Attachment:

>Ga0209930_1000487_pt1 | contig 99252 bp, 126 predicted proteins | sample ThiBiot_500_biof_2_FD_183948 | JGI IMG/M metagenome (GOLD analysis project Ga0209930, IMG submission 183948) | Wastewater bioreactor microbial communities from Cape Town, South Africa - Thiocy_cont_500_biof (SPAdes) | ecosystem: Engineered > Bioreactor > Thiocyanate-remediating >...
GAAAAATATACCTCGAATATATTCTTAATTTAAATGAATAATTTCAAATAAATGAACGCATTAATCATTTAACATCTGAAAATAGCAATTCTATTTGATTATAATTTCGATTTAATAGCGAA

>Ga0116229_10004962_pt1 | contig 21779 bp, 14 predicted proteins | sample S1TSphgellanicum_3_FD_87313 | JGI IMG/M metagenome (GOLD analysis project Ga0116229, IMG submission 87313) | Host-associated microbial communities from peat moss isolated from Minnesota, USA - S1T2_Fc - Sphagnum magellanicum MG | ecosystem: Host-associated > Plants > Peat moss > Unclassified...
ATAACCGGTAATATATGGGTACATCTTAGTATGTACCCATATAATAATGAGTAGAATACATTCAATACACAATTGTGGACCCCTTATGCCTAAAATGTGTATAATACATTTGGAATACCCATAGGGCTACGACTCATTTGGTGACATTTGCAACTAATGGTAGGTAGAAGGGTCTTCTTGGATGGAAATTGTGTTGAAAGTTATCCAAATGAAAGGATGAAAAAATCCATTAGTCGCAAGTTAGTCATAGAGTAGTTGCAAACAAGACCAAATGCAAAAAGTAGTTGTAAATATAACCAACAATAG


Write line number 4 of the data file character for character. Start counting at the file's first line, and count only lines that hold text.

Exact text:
ATAACCGGTAATATATGGGTACATCTTAGTATGTACCCATATAATAATGAGTAGAATACATTCAATACACAATTGTGGACCCCTTATGCCTAAAATGTGTATAATACATTTGGAATACCCATAGGGCTACGACTCATTTGGTGACATTTGCAACTAATGGTAGGTAGAAGGGTCTTCTTGGATGGAAATTGTGTTGAAAGTTATCCAAATGAAAGGATGAAAAAATCCATTAGTCGCAAGTTAGTCATAGAGTAGTTGCAAACAAGACCAAATGCAAAAAGTAGTTGTAAATATAACCAACAATAG